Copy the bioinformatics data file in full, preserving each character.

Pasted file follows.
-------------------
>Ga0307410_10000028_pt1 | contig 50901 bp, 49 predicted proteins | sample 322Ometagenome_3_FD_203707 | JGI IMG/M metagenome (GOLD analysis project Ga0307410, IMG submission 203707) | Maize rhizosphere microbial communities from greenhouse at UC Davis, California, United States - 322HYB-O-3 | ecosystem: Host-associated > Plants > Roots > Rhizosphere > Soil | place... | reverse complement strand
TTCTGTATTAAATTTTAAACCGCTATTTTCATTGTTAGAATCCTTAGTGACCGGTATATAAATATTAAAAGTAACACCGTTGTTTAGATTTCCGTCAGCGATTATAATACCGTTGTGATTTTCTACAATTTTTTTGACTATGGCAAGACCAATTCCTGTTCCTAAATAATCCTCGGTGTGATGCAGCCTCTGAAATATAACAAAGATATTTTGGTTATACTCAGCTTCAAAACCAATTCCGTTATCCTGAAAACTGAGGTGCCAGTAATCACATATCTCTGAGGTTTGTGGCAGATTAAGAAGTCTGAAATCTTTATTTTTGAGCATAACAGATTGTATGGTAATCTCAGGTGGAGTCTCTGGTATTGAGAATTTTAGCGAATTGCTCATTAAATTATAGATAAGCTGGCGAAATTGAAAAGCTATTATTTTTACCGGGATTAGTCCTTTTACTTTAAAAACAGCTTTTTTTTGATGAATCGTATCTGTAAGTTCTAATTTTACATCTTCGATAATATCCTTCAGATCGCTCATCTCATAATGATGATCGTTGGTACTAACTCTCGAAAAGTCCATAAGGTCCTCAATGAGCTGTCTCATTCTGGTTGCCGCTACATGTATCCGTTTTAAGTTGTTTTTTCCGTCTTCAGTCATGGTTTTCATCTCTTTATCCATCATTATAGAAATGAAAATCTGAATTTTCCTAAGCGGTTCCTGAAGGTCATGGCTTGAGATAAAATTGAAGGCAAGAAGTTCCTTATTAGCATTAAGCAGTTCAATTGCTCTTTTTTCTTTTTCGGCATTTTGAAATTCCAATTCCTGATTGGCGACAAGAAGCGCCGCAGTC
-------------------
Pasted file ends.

>Ga0307410_10000028_pt1 | contig 50901 bp, 49 predicted proteins | sample 322Ometagenome_3_FD_203707 | JGI IMG/M metagenome (GOLD analysis project Ga0307410, IMG submission 203707) | Maize rhizosphere microbial communities from greenhouse at UC Davis, California, United States - 322HYB-O-3 | ecosystem: Host-associated > Plants > Roots > Rhizosphere > Soil | place... | reverse complement strand
TTCTGTATTAAATTTTAAACCGCTATTTTCATTGTTAGAATCCTTAGTGACCGGTATATAAATATTAAAAGTAACACCGTTGTTTAGATTTCCGTCAGCGATTATAATACCGTTGTGATTTTCTACAATTTTTTTGACTATGGCAAGACCAATTCCTGTTCCTAAATAATCCTCGGTGTGATGCAGCCTCTGAAATATAACAAAGATATTTTGGTTATACTCAGCTTCAAAACCAATTCCGTTATCCTGAAAACTGAGGTGCCAGTAATCACATATCTCTGAGGTTTGTGGCAGATTAAGAAGTCTGAAATCTTTATTTTTGAGCATAACAGATTGTATGGTAATCTCAGGTGGAGTCTCTGGTATTGAGAATTTTAGCGAATTGCTCATTAAATTATAGATAAGCTGGCGAAATTGAAAAGCTATTATTTTTACCGGGATTAGTCCTTTTACTTTAAAAACAGCTTTTTTTTGATGAATCGTATCTGTAAGTTCTAATTTTACATCTTCGATAATATCCTTCAGATCGCTCATCTCATAATGATGATCGTTGGTACTAACTCTCGAAAAGTCCATAAGGTCCTCAATGAGCTGTCTCATTCTGGTTGCCGCTACATGTATCCGTTTTAAGTTGTTTTTTCCGTCTTCAGTCATGGTTTTCATCTCTTTATCCATCATTATAGAAATGAAAATCTGAATTTTCCTAAGCGGTTCCTGAAGGTCATGGCTTGAGATAAAATTGAAGGCAAGAAGTTCCTTATTAGCATTAAGCAGTTCAATTGCTCTTTTTTCTTTTTCGGCATTTTGAAATTCCAATTCCTGATTGGCGACAAGAAGCGCCGCAGTC